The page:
(6) Before making an issue-based costs order, it is important to stand back and ask whether, applying the principles set out in CPR r.44.2 , it is in all the circumstances of the case the right result. The aim must always be to make an order that reflects the overall justice of the case.”
11. In the present case, it would not, in my judgment, reflect the overall justice of the case to deprive Mr Scales of any part of his costs.
12. It is true that Mr Scales was unsuccessful in relation to some of the points of Spanish law that were argued before me. However, he was successful in other respects. In particular, he was successful in the argument that, under Spanish law, the award for permanent incapacity, also known as the “corrective factor” award, could be “bumped up” to include compensation for costs or expenses that would not otherwise be recoverable under the Baremo. The argument on this issue effectively overlapped with the argument about whether, in any event, Mr Scales was entitled to recover heads of losses that were not specifically mentioned in the Baremo, such as future costs and care costs. I do not think that it would be just, or appropriate, to treat the argument on the points of law on which Mr Scales was unsuccessful as being a discrete aspect of the case. The reality of the position was that Mr Scales, through counsel and his Spanish law expert, was advancing two alternative arguments, respectively embodying a more ambitious and a less ambitious position, and he was successful on the less ambitious of his two alternative arguments.
13. Moreover, as I made clear at paragraph 253 of the main judgment, when awarding the maximum amount for Mr Scales’s absolute permanent incapacity, I took account of the sums that, ideally, Mr Scales would have been allocated for care management, third party support, gratuitous support, and future therapies. It follows that the evidence from the care experts was not wasted. Their evidence assisted me when considering the extent to which Mr Scales requires third party care, case management and other services and in placing a value on these costs (as a result of which I allocated the maximum figure payable for absolute permanent incapacity). Moreover, their expert evidence was relevant to the question of how much I should award for certain of the permanent on-going symptoms, and to the amount for temporary incapacity pre-Consolidation.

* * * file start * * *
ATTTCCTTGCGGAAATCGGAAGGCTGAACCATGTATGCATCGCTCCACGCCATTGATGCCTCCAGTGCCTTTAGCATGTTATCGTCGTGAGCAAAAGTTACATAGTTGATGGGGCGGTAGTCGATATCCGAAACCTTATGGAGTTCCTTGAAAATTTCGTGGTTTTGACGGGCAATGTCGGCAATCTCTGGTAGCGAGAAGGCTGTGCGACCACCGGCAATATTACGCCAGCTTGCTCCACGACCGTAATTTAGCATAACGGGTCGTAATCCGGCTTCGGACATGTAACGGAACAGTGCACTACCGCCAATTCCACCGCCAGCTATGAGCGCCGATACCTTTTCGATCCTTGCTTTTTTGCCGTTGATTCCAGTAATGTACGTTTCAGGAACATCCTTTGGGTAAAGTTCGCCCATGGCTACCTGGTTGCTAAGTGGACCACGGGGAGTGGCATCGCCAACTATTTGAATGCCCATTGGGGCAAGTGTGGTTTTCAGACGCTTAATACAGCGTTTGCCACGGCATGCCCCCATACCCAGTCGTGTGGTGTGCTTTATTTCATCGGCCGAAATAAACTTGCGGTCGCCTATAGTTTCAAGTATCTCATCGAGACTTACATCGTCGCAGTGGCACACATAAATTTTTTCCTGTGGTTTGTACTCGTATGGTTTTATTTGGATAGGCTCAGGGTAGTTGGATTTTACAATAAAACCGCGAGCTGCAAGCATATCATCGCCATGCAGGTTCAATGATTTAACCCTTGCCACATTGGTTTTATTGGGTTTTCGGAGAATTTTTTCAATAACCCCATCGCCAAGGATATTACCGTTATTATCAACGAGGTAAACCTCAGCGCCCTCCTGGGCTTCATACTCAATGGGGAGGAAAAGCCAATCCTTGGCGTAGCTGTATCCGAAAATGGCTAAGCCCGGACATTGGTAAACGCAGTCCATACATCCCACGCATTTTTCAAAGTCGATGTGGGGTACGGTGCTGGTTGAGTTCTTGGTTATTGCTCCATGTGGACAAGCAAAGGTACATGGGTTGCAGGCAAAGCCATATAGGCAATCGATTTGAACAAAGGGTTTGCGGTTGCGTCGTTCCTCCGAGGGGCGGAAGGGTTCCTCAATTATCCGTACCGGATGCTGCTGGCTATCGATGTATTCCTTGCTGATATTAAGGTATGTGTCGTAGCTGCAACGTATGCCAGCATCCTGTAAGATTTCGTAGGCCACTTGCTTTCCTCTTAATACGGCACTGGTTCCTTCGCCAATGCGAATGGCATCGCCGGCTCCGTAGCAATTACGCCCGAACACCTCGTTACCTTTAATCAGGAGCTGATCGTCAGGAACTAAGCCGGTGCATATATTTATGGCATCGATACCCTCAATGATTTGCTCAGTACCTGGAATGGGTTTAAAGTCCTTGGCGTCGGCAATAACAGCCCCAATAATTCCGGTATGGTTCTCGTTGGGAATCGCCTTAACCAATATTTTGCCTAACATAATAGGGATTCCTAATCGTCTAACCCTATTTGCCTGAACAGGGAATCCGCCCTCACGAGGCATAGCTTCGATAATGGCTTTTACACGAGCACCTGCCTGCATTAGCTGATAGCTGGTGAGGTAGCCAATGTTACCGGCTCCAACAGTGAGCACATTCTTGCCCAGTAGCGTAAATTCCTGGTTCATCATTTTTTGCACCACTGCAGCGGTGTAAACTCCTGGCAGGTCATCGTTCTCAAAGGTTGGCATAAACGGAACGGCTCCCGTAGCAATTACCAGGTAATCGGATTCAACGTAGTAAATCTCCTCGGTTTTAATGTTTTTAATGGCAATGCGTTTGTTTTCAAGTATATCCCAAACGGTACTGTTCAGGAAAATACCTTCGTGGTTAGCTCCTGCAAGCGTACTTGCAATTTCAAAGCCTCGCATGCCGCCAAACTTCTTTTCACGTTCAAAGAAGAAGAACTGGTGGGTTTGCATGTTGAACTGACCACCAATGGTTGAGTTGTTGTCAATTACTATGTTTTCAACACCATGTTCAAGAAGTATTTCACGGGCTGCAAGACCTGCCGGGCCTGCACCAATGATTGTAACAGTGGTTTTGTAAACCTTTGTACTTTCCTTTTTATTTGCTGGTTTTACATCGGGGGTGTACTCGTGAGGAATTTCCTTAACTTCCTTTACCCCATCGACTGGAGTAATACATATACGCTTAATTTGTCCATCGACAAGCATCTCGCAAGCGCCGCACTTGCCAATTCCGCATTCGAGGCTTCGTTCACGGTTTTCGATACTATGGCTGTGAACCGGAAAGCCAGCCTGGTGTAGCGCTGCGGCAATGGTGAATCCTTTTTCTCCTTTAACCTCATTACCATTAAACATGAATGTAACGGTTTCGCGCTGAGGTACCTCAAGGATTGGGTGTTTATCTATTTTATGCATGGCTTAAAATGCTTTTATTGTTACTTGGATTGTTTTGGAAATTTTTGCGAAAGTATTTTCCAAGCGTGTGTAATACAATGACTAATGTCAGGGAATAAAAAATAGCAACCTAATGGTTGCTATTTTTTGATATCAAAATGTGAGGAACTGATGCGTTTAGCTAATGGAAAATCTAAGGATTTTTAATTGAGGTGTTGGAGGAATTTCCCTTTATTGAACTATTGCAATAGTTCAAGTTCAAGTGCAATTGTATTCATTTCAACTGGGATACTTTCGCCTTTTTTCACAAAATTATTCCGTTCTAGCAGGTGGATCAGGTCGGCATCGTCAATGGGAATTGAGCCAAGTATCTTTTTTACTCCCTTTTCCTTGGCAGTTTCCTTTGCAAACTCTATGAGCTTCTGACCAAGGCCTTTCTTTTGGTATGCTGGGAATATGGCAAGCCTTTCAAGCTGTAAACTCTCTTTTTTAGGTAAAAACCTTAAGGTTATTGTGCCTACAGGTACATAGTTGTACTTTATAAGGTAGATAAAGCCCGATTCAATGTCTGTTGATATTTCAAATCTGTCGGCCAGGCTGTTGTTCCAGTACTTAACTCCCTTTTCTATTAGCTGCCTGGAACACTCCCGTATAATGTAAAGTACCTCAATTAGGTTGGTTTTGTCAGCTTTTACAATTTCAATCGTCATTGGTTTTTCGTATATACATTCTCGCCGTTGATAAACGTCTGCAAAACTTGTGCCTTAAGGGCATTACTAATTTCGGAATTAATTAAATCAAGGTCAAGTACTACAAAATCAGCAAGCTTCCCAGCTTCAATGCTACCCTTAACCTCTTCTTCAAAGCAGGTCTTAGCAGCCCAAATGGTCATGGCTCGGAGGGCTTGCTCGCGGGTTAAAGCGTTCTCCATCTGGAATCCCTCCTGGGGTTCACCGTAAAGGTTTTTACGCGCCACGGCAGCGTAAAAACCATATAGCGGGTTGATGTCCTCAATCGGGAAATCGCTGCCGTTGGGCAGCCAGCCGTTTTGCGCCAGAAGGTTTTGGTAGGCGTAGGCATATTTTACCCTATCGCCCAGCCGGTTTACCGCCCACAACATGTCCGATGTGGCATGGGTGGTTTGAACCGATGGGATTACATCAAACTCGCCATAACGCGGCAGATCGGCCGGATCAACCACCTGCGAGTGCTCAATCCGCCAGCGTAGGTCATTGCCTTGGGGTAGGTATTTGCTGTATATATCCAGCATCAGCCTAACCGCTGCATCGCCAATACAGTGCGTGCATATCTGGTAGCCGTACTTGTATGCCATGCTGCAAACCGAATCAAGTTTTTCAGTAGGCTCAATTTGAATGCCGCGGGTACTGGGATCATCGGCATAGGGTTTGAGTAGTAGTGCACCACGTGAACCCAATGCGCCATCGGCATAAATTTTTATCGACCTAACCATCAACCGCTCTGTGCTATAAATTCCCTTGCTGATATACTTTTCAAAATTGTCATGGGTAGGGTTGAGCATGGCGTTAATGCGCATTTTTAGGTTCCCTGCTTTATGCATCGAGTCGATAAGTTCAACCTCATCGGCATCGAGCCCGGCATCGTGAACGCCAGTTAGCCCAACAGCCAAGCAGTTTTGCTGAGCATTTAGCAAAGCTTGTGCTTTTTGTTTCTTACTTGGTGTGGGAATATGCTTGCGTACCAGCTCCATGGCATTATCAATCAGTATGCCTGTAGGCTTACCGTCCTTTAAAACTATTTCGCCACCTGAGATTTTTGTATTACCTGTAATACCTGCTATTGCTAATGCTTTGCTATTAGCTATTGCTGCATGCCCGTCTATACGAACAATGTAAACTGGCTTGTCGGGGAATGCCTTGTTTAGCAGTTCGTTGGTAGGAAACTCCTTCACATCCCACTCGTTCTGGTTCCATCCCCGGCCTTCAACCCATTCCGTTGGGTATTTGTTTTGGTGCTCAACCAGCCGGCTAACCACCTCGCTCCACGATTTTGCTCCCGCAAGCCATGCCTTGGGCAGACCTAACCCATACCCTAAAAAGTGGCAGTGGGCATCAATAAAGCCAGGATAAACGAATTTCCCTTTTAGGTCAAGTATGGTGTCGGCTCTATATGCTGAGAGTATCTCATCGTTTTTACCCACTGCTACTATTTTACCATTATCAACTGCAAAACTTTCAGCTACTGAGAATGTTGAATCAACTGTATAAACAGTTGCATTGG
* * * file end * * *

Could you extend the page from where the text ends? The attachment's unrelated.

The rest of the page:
14. I agree with Mr Chapman QC, therefore, that,
on any analysis, Mr Scales has won this case, and I do not consider that it would be just or appropriate to make an issue-based award, either in relation to the period before 1 April 2020 or the period after that date. The expert evidence from Spanish law experts and from care experts would, in any event, have been necessary even if Mr Scales had not advanced the arguments upon which he was unsuccessful.
15. Ms Wyles further submits that, in this regard, I should take account of the fact that the MIB has already been penalised, via the penalty interest payable under Spanish law, for failing to pay Mr Scales his compensation, for not accepting the offer, and for taking the matter to trial. Penalty interest under Spanish law imposes a much higher financial penalty than Part 36 consequences do under English law. Ms Wyles does not go so far as to submit that the imposition of Spanish penalty interest displaces the Part 36 rules, but submits that the penalty should be taken into account in considering whether it would be unjust in this particular case to apply all of the Part 36 rules.
16. I am also unable to accept this submission. It is true that the rate of interest that the MIB (and, ultimately, the CCG) will have to pay is higher than would be payable if the accident had happened in England, but on the other hand, the compensation payable to Mr Scales is lower, and probably very much lower than it would have been had the accident happened in England rather than in Spain. I do not think that the fact that I applied Spanish law, including the Spanish law relating to interest, is a factor which renders it unjust to refrain from taking an issue-based approach to the assessment of costs. Indeed, I think that this factor is wholly irrelevant to the decision which I have taken on the question whether there should be an issue-based approach to the assessment of costs.
Part 36 consequences
17. Mr Chapman QC submits that each of the consequences provided for by CPR 36.17(4) in a case in which a Claimant has “beaten” his Part 36 offer should apply to the present case. These are that:
(1) Costs should be assessed on the indemnity basis from 1 April 2020, being 21 days after the Part 36 offer was made;
(2) Interest should be awarded on those costs at 6% above base rate; and
(3) An additional award should be made to Mr Scales of £51,950. This is 10% of the damages (including interest) that I awarded up to £500,000, plus 5% on the sum above £500,000.
18. As I have said, I am required by CPR 36.17(4) to make these orders unless it would be unjust to do so. Ms Wyles says that it would indeed be unjust to make these orders in the present case.
19. She says, first, that the MIB has already been penalised to a much greater extent than the Part 36 rules alone would permit, as a result of the imposition of the Spanish penalty interest. I have already made clear that I do not think that this is a good argument.